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Mobile CRM Comes of Age
Internet-based synchronization technology turns the promise of Mobile CRM into a reality
For the rest of the July 2002 issue of CRM magazine please click here
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Following a directive issued by his boss, Tom, the highest producing sales rep in the Western region, inserts the latest synchronization disc into his laptop. These discs arrive in the mail weekly from the company IT department, and contain all the latest sales and customer information Tom and other mobile employees need to successfully use the company's CRM system. The information burned onto the disc is an exact duplicate of essentially all the data contained in the CRM system on the company's main server. Four hours after inserting the disc, the laptop is still grinding away, slowly synchronizing with the main server. Because time is money, Tom, who normally adheres to his boss's edicts, cancels the download, and vows to ignore synchronization altogether in the future. "I'll just stick with my own personal system for keeping track of my deals," he says to himself. With this decision, Mobile CRM at Tom's company just failed. Does this scenario sound familiar? It should. The same mobile technologies, which held so much promise just a few years ago, have since failed millions of mobile workers. Problems with data synchronization regularly leave these workers frustrated, uninformed and exiled from vital CRM information that could mean the difference between business success and failure. There is a better way to keep mobile workers and their laptops in sync with the latest CRM data stored on the company server, one in which synchronization problems become a thing of the past. In our vision, mobile workers only have to synchronize the specific information each needs to do his or her job. Consequently, synchronizations take minutes, not hours. Internet-based synchronization technologies, will turn the promise of mobile technologies into reality. Clearly, in the Internet age, mailing data on discs to mobile workers is not the way companies should be working. There is a need throughout the entire CRM industry to deliver good, synchronizable applications that promote collaboration throughout the entire enterprise, and that includes mobile workers. In a hyper-competitive business environment where down time means missed opportunities, no one should be wasting hours replicating a data center on a laptop.
Mobile CRM is a solution that extends the reach of customer relationship management applications to any user, whenever and wherever needed. Obviously, the need for such a solution has only grown as more and more employees work remotely. Additionally, business models are becoming increasingly complex, often involving dozens of partnerships or more. In this environment, the availability of CRM applications "whenever and wherever needed" often means 24/7, around the globe, both inside your company and out - to your employees and to your partners. Enter mobile technologies, including laptops, PDAs, Web-enabled phones and other devices that tie disparate, mobile workers to the enterprise through multiple channels. According to direct marketing solutions vendor Harte-Hanks, 12 percent of North American companies provided corporate users with mobile CRM solutions in 2001. This figure will undoubtedly increase in the near future. Plus, the Cahners In-Stat Group predicts that 60 percent of the workforce will be using wireless devices by 2004. Specific to CRM, mobile technologies promise sales reps and field service workers an efficient, fast way to stay current with their accounts. The theory behind Mobile CRM is that through their laptops, Web-enabled phones, PDAs and other tools, mobile professionals can access the latest information they need to better serve their customers. For instance, a sales person might need to know the most recent billing history of one of her regular clients. A field service rep might have a question about inventory levels of a certain item back at the company warehouse. Likewise, the corporate office must have timely field intelligence collected by mobile professionals for financials, inventory, marketing, fulfillment, and almost every other enterprise function. Closing the gap Mobile solutions, in theory, close the gap between field intelligence and the corporate office. Several years ago, the CRM industry predicted that by delivering the right information at the right time, mobile solutions would:
  • Increase sales productivity and service quality.
  • Improve visibility of accounts and sales and field operations.
  • Enhance collaboration within the enterprise and with extra-enterprise partners.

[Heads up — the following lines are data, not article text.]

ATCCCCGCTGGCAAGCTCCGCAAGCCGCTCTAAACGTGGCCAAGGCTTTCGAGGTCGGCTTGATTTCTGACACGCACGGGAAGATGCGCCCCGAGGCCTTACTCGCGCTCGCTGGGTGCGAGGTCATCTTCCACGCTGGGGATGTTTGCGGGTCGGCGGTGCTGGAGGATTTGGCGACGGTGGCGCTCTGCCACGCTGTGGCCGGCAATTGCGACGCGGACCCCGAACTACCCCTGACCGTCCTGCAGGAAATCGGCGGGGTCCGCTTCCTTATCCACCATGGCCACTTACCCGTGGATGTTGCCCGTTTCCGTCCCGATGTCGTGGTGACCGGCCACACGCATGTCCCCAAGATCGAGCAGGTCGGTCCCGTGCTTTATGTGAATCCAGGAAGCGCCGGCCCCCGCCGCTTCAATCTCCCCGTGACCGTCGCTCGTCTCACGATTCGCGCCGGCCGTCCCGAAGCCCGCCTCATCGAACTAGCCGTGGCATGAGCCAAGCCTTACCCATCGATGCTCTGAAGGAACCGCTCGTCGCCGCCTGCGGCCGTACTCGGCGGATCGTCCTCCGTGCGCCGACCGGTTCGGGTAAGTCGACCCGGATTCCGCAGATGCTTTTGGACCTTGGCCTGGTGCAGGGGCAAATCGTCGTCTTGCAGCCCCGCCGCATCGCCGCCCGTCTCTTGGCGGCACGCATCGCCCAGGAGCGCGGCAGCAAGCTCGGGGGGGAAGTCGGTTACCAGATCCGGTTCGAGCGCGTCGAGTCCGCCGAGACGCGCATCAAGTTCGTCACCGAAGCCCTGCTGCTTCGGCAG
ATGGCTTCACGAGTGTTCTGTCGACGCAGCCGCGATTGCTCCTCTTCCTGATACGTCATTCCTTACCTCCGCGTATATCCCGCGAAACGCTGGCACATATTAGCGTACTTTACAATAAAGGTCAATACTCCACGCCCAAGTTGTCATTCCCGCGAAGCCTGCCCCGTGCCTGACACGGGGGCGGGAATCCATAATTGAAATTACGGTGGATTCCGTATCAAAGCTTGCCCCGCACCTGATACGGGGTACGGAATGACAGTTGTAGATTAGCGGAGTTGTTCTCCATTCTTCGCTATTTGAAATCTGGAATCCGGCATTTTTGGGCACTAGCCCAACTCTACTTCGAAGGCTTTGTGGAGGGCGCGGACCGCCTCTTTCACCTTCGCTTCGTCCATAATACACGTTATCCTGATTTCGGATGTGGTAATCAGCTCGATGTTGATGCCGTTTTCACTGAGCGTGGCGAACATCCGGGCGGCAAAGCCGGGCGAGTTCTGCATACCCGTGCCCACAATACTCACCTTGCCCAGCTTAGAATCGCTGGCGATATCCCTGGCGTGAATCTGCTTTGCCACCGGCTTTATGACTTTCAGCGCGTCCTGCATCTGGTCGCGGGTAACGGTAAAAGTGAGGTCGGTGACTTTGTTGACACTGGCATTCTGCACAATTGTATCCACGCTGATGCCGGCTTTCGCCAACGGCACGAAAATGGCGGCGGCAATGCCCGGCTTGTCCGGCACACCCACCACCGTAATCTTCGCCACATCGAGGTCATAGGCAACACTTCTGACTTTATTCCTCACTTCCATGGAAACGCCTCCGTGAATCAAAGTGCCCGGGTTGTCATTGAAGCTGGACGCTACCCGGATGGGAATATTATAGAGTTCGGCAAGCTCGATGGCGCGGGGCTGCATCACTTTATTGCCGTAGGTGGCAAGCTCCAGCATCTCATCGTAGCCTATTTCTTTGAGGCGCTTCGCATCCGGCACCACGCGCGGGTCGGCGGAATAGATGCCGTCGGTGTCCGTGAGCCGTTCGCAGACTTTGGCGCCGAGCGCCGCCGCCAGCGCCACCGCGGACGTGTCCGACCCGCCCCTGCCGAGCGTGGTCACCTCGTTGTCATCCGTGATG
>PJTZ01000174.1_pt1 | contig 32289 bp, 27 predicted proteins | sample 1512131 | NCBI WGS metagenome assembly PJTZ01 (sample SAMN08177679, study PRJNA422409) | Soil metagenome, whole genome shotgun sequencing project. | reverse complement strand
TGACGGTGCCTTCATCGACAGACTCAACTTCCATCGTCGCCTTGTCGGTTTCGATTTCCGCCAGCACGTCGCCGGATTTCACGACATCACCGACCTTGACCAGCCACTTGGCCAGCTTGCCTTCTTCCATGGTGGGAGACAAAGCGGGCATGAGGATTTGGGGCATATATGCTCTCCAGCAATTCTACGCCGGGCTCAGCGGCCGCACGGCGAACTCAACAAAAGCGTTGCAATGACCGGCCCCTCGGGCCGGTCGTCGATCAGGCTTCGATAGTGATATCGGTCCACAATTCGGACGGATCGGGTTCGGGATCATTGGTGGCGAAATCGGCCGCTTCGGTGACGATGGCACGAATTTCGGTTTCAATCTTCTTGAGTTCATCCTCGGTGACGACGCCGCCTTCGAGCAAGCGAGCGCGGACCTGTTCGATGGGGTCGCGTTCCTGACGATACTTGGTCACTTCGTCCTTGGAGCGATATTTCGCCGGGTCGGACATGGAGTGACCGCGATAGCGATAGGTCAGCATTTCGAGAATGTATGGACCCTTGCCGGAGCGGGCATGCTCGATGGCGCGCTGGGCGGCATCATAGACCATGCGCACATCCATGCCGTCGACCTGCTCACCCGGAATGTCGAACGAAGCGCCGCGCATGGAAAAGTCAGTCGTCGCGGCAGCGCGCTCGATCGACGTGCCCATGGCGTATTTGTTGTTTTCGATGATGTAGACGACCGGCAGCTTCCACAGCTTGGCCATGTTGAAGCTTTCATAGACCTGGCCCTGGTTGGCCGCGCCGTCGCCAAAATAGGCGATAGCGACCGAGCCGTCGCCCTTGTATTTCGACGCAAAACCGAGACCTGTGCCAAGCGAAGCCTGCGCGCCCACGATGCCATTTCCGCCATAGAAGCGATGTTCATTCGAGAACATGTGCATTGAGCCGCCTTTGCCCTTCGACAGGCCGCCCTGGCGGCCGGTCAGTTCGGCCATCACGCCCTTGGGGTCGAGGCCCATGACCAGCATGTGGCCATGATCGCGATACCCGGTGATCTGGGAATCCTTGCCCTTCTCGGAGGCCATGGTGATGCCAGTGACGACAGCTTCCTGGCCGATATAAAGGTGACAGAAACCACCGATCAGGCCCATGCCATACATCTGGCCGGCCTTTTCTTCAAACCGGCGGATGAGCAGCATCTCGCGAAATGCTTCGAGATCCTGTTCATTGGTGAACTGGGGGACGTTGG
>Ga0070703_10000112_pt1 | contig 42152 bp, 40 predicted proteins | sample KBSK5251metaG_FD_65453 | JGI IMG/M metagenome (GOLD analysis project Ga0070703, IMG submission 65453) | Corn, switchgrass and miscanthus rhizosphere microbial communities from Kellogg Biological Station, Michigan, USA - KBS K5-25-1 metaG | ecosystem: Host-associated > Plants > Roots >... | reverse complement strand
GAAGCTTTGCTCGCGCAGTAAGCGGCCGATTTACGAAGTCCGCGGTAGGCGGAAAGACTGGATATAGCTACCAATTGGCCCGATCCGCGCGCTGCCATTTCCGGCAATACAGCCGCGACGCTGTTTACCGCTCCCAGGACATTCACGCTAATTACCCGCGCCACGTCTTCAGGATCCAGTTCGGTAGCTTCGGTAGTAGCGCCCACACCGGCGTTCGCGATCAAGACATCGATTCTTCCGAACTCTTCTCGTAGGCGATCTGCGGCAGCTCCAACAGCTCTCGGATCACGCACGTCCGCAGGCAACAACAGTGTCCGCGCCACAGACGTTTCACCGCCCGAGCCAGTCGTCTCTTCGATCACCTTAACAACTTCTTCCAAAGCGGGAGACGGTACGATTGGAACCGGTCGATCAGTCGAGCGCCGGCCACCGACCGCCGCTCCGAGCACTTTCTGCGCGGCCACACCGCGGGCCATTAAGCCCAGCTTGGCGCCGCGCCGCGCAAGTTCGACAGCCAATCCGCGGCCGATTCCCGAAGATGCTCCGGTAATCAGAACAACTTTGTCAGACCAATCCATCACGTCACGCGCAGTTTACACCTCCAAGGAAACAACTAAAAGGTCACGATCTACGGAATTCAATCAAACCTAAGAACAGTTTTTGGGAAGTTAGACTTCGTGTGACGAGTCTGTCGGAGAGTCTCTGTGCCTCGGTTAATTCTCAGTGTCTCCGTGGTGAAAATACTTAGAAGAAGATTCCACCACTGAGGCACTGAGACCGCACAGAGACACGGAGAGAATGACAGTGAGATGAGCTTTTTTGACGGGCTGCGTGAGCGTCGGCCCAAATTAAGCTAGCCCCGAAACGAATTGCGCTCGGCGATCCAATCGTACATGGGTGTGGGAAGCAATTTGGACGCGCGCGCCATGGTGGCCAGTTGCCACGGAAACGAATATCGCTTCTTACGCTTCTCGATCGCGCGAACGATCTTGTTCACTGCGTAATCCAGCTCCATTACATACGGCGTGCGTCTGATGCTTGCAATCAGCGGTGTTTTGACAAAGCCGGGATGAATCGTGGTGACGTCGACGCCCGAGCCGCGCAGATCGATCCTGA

• Increase accuracy, while lowering field service costs. All of these benefits add up to improved customer service, and consequently, significant ROI on a company's CRM investment. This is, at least, the theory. The reality of Mobile CRM is, however, quite another thing. The cool new vision of everyone using smart mobile devices - with Internet, PC, and phone rolled into one is just now becoming reality. And, cool is in the eye of the beholder: Many users would rather have a cell phone the size of a thimble, even if that means they cannot use it to get information off the internet. These days, people spend a lot of time looking at the sexy, new wireless devices, but not many actually use these devices in the field. The mobile tool of choice is still the laptop-the workhorse of Mobile CRM-and salespeople rely heavily upon them. But with the laptop, synchronization issues have plagued companies and their user/employees from the beginning. Many companies have failed to realize acceptable levels of success with laptop synchronization technology because they try to replicate the entire server application onto the laptop. With such technological limitations, your main server cannot be so complex that you could not run it on a laptop. In the early and mid 1990s, this appeared, to the entire CRM industry, to be a good use of database technology, but in reality, it simply doesn't fit users' needs. It does not work because, as in the hypothetical case of Tom the frustrated sales rep, synchronizing a laptop with the company server takes too long and, if Tom does not synchronize every day or so, his database must be rebuilt. This involves IT mailing a CD-ROM to a mobile professional, which contains an updated version of the latest information in the server. All of it. Which can take hours to install. In effect, synchronizing mobile laptops with CRM applications on the company server means providing huge amounts of unneeded information to mobile workers in a way that wastes their time. Regularly replicating a data center on a laptop is costly in terms of complexity and, in the end, the usability of the application. As more time is wasted, users get frustrated, then they stop using the mobile application, and, in the end, your company's CRM initiative fails. Measurable realities The benefits of Mobile CRM are not just theoretical: With the right technologies, they are measurable realities. To address the ever-present synchronization issues that plague Mobile CRM, companies should turn to the Internet for the next generation of enterprise technology. Mobile applications should make the technology fit the way the user works, not vice versa. Rather than fit the 200 MB server onto the laptop, why not fit the technology to the mobile user, who has no time to install, administer, and repair complex software? The mobile application must meet the needs of the mobile user - providing rich functionality for the tasks they do every day. You can meet users' needs without needing to replicate the entire server application, saving 99 percent of the overhead associated with the server replication model with no real corresponding loss in value. This is the 80/20 rule. Moreover, mobile applications should live on the Internet - users should be able to install, synchronize, and upgrade their applications all over the Internet, using internet standards like XML and SSL. These applications should not only synchronize over the internet, but also eliminate the need for periodic database rebuilds, the last vestige of client-server technology in CRM. While this model obviously eliminates enormous inefficiencies in the transfer of data between IT and mobile users, we also recommend taking a different approach to the actual content of the transfer. In most systems, during synchronization, sales reps get all the data they have access to. But how much of this often massive data download do these reps actually need to close pending deals this week? Only a fraction of it. Sales professionals should get only the data they need. They should not be wasting valuable time sorting through duplicative or redundant data, in effect doing the job of a database administrator. The selective transfer of data reduces synchronization time while enhancing productivity at each end of the data transfer. The rep has more time to focus on clients, while IT is freed from a laborious, time-consuming synchronization processes. All parties, then, become more willing to utilize the CRM system to its maximum benefit, which enhances collaboration throughout the enterprise. Technologically, this model dramatically simplifies the entire synchronization process. Consider this: Typically, for a mobile user to synchronize with the server, he or she will need all the software on a laptop that runs when there is no server connection. This means that a 300 megabyte monster that includes its own database server resides on a laptop, an application that is only slightly smaller than the entire Microsoft Office suite. But by applying the tenants of our vision, the mobile software that synchronizes laptop to server can be emailed to the user. At under two megabytes, this mobile device footprint is at least one hundred times smaller than that required by a traditional client server system. But is sending highly confidential customer information via the Internet secure? Absolutely. It can be done securely using SSL. This leverages the proven, industry-standard method of securing Internet data, and a partner does not have to ask for a special hole in a firewall to connect to your CRM system. The future of mobile CRM If Mobile CRM is to deliver real benefit to users in the future, the CRM industry must realize that the synchronization emperor has no clothes. For professionals like Tom the sales rep who can not surrender his laptop for hours to the sync process, or the legions of mobile field service workers who need only specific information, not an entire hard drive-crashing database. It means the difference between providing superior customer service and losing clients altogether. For their employers, it means achieving ROI on a CRM investment, and possibly, the future success of the company. [Robb Eklund is vice president, CRM Product Marketing, PeopleSoft Inc.]